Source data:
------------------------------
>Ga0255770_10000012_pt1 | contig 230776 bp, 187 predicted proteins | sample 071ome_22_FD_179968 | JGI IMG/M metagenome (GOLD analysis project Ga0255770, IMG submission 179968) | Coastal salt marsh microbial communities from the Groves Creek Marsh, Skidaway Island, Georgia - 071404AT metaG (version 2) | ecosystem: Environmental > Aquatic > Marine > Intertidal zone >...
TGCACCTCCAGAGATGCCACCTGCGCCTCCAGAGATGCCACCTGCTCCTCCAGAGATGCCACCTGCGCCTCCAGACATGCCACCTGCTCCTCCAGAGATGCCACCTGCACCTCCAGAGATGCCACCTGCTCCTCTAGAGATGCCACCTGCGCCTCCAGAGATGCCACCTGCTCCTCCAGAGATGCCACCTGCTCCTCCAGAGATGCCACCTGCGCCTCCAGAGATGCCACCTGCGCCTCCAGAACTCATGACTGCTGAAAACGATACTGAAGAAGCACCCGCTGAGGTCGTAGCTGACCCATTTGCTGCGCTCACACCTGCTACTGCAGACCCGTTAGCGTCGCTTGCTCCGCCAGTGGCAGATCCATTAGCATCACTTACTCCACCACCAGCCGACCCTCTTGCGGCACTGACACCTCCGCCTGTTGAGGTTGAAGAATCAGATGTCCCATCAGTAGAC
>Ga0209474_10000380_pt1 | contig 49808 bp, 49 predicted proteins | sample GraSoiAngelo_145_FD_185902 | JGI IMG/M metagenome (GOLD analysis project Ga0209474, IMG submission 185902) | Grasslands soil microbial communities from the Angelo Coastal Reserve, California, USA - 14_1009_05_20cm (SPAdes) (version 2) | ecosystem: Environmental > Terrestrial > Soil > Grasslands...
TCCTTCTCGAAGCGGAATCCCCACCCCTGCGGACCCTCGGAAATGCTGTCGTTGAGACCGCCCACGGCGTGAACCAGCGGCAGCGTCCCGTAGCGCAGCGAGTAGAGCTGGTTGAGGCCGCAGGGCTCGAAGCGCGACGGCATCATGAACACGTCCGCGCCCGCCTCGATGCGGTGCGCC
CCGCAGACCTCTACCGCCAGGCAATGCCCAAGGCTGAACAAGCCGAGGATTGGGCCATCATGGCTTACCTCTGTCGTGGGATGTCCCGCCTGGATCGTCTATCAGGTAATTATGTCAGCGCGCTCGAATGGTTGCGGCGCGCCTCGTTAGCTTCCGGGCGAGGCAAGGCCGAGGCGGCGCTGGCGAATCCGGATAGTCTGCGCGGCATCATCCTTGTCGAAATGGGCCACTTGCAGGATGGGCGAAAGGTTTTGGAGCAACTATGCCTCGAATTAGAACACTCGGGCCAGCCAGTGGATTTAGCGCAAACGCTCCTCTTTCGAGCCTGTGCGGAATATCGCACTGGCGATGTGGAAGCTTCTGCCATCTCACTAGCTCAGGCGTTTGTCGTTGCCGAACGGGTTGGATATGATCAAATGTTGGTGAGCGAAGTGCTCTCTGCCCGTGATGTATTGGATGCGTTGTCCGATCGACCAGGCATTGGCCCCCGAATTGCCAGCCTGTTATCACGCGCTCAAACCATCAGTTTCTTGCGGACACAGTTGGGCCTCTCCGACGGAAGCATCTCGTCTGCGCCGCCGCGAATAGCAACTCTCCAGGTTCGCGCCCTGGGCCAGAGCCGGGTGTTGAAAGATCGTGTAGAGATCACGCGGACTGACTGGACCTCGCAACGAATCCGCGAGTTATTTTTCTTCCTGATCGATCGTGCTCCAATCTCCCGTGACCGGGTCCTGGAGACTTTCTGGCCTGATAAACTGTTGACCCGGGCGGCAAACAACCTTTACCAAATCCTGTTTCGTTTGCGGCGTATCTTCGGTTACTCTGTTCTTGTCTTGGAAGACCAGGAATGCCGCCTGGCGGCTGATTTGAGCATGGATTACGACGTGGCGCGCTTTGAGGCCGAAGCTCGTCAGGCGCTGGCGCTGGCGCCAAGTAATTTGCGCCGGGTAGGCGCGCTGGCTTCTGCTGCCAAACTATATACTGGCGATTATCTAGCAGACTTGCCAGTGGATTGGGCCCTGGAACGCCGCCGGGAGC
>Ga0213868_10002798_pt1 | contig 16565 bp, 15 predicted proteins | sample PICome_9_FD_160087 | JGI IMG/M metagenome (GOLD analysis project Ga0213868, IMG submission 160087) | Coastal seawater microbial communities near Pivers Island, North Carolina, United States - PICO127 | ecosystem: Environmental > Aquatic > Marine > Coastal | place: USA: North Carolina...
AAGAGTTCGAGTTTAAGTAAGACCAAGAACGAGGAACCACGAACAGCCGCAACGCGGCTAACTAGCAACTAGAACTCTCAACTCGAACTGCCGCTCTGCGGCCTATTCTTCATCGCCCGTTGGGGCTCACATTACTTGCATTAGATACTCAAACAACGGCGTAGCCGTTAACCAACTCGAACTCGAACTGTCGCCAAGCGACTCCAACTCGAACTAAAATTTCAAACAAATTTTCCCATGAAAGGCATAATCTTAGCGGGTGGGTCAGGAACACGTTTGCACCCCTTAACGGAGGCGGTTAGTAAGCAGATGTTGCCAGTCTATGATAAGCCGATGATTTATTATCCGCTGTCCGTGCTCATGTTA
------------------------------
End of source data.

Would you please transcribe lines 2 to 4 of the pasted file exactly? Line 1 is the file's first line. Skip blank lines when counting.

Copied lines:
TGCACCTCCAGAGATGCCACCTGCGCCTCCAGAGATGCCACCTGCTCCTCCAGAGATGCCACCTGCGCCTCCAGACATGCCACCTGCTCCTCCAGAGATGCCACCTGCACCTCCAGAGATGCCACCTGCTCCTCTAGAGATGCCACCTGCGCCTCCAGAGATGCCACCTGCTCCTCCAGAGATGCCACCTGCTCCTCCAGAGATGCCACCTGCGCCTCCAGAGATGCCACCTGCGCCTCCAGAACTCATGACTGCTGAAAACGATACTGAAGAAGCACCCGCTGAGGTCGTAGCTGACCCATTTGCTGCGCTCACACCTGCTACTGCAGACCCGTTAGCGTCGCTTGCTCCGCCAGTGGCAGATCCATTAGCATCACTTACTCCACCACCAGCCGACCCTCTTGCGGCACTGACACCTCCGCCTGTTGAGGTTGAAGAATCAGATGTCCCATCAGTAGAC
>Ga0209474_10000380_pt1 | contig 49808 bp, 49 predicted proteins | sample GraSoiAngelo_145_FD_185902 | JGI IMG/M metagenome (GOLD analysis project Ga0209474, IMG submission 185902) | Grasslands soil microbial communities from the Angelo Coastal Reserve, California, USA - 14_1009_05_20cm (SPAdes) (version 2) | ecosystem: Environmental > Terrestrial > Soil > Grasslands...
TCCTTCTCGAAGCGGAATCCCCACCCCTGCGGACCCTCGGAAATGCTGTCGTTGAGACCGCCCACGGCGTGAACCAGCGGCAGCGTCCCGTAGCGCAGCGAGTAGAGCTGGTTGAGGCCGCAGGGCTCGAAGCGCGACGGCATCATGAACACGTCCGCGCCCGCCTCGATGCGGTGCGCC